|Banovina of the Kingdom of Yugoslavia|
Kingdom of Yugoslavia (light yellow)
|-||Established||3 October 1929 1929|
|-||1931||36,672 km2 (14,159 sq mi)|
|Density||42.9 /km2 (111.2 /sq mi)|
The Vardar Banovina or Vardar Banate or Vardarska Banovina (Serbo-Croatian: Vardarska banovina, Вардарска бановина) was a province (banovina) of the Kingdom of Yugoslavia between 1929 and 1941. It was located in the southernmost part of the country, encompassing the whole of today's Republic of Macedonia, southern parts of Southern and Eastern Serbia and southeastern parts of Kosovo and Serbia. It was named after the Vardar River and its administrative capital was the city of Skopje.
According to the 1930 statistics of the Central Press Bureau of the Ministerial Council  out of the 9 Yugoslav banovinas, the “Vardarska” banovina was the largest at 38,879 km2 (15,011 sq mi); while its population, was the fourth at 1,386,370 inhabitants. It also suffered the worst health problems, especially typhus and smallpox, and required one Institute of Hygiene, 3 health stations and 6 dispensaries and convalescent homes. However, unlike the banovinas that until recently belonged to the Austro-Hungarian empire and the lands of Montenegro, it had inherited no debts.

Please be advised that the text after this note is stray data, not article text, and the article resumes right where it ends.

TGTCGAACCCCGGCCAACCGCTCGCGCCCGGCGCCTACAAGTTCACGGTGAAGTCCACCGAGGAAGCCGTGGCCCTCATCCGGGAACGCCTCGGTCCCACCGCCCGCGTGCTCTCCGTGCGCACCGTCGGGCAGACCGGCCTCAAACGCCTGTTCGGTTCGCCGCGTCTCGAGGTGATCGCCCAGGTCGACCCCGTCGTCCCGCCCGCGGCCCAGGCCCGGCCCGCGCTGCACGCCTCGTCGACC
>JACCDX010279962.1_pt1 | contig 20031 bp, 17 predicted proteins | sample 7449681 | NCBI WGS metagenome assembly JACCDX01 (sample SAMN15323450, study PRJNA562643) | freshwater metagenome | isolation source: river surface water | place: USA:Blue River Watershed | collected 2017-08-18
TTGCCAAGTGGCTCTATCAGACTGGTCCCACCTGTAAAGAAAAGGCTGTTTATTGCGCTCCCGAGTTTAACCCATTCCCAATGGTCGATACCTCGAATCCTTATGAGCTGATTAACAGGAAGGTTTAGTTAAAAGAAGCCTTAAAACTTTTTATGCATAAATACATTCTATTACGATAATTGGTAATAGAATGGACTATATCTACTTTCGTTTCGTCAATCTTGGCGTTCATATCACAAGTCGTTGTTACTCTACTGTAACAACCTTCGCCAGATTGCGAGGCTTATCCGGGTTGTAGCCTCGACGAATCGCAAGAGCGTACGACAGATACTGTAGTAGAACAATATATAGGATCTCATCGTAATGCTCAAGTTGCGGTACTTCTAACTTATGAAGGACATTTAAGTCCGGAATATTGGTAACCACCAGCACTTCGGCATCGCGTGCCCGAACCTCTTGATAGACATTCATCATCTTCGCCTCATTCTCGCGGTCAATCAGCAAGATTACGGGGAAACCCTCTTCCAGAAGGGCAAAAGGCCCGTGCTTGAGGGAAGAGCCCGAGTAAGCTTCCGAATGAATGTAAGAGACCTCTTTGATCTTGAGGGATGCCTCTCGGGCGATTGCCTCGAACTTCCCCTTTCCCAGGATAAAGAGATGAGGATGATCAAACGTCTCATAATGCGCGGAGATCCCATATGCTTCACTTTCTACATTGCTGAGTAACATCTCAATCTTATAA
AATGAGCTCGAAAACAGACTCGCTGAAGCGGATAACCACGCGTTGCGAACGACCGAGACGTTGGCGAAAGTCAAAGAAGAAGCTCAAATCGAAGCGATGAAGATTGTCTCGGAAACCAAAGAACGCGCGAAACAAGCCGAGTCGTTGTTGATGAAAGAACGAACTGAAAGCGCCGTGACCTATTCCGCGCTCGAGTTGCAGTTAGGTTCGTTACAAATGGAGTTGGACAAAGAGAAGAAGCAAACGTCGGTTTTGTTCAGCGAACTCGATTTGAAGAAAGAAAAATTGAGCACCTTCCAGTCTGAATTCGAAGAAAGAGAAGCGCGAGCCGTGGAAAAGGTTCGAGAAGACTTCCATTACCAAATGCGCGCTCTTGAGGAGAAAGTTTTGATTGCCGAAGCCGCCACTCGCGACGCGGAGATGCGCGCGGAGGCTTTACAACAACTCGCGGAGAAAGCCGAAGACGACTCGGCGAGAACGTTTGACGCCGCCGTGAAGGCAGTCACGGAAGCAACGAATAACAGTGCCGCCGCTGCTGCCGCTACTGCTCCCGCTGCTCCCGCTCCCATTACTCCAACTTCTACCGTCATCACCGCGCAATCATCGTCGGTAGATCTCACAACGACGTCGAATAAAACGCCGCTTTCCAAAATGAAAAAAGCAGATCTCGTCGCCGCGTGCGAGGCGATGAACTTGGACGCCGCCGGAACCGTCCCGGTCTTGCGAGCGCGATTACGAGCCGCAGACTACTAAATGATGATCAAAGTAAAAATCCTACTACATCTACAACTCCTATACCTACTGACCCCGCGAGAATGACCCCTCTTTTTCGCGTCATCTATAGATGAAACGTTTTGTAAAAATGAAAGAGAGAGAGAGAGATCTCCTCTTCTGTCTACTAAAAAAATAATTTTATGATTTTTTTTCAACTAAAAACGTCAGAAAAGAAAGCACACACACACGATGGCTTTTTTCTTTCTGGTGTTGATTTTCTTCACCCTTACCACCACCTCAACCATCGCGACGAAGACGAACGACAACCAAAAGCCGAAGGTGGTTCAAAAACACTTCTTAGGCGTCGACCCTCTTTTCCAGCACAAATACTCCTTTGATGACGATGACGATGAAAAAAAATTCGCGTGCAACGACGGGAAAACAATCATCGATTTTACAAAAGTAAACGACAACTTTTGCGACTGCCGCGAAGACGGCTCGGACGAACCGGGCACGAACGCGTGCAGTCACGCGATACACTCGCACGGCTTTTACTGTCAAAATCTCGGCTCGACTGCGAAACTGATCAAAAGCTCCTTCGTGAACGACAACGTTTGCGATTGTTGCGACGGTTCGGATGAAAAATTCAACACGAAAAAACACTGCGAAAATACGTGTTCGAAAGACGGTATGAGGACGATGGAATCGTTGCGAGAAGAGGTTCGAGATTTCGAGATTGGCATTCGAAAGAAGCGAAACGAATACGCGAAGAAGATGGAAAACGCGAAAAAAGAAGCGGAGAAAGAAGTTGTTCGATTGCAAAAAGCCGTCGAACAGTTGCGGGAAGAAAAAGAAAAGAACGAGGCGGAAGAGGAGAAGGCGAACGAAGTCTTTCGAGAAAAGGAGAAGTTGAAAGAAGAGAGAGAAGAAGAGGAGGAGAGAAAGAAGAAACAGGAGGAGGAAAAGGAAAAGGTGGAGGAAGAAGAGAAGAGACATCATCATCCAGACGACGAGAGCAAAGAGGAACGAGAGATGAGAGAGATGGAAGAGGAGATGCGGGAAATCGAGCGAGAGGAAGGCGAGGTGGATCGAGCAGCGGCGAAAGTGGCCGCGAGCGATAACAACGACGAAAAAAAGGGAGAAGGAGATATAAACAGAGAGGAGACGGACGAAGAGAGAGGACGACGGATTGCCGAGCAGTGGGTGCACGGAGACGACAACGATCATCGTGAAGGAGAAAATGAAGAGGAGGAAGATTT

According to the 1931 Constitution of the Kingdom of Yugoslavia,
- The Vardar Banovina is bounded on the north by the boundaries of the Zeta and Morava Banovinas, and on the east, south and west by the State frontiers with Bulgaria, Greece, and Albania.
World War II
In 1941, the World War II Axis Powers occupied the Vardar Banovina and divided it between Bulgaria, German-occupied Serbia, and Albania under Italy. Following World War II, the southern portion of the region became Socialist Republic of Macedonia while the northern portions were made a part of the Socialist Republic of Serbia, both within the Socialist Federal Republic of Yugoslavia.
Administrative building of Banovina, today Assembly of the Republic of Macedonia
- published in the: Central Press Bureau of the Ministerial Council, Belgrade 1930
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